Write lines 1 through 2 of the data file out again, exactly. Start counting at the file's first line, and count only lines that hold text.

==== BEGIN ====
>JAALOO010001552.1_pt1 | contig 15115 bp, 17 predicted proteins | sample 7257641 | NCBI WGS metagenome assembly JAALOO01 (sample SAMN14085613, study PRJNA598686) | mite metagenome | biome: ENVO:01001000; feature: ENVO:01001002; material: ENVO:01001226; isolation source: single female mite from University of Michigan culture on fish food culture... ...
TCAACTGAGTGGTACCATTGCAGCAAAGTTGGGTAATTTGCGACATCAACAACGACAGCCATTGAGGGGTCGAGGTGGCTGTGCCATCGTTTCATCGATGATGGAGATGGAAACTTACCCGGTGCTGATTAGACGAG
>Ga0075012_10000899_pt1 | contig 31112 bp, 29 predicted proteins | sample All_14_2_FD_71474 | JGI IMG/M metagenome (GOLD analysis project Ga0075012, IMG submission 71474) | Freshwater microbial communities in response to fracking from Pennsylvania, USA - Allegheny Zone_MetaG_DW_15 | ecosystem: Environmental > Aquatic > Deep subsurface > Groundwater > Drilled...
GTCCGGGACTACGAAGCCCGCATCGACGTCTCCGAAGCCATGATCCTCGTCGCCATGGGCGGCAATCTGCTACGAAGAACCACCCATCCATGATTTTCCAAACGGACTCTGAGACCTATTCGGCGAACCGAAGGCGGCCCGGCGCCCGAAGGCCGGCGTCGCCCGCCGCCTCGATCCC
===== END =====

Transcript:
>JAALOO010001552.1_pt1 | contig 15115 bp, 17 predicted proteins | sample 7257641 | NCBI WGS metagenome assembly JAALOO01 (sample SAMN14085613, study PRJNA598686) | mite metagenome | biome: ENVO:01001000; feature: ENVO:01001002; material: ENVO:01001226; isolation source: single female mite from University of Michigan culture on fish food culture... ...
TCAACTGAGTGGTACCATTGCAGCAAAGTTGGGTAATTTGCGACATCAACAACGACAGCCATTGAGGGGTCGAGGTGGCTGTGCCATCGTTTCATCGATGATGGAGATGGAAACTTACCCGGTGCTGATTAGACGAG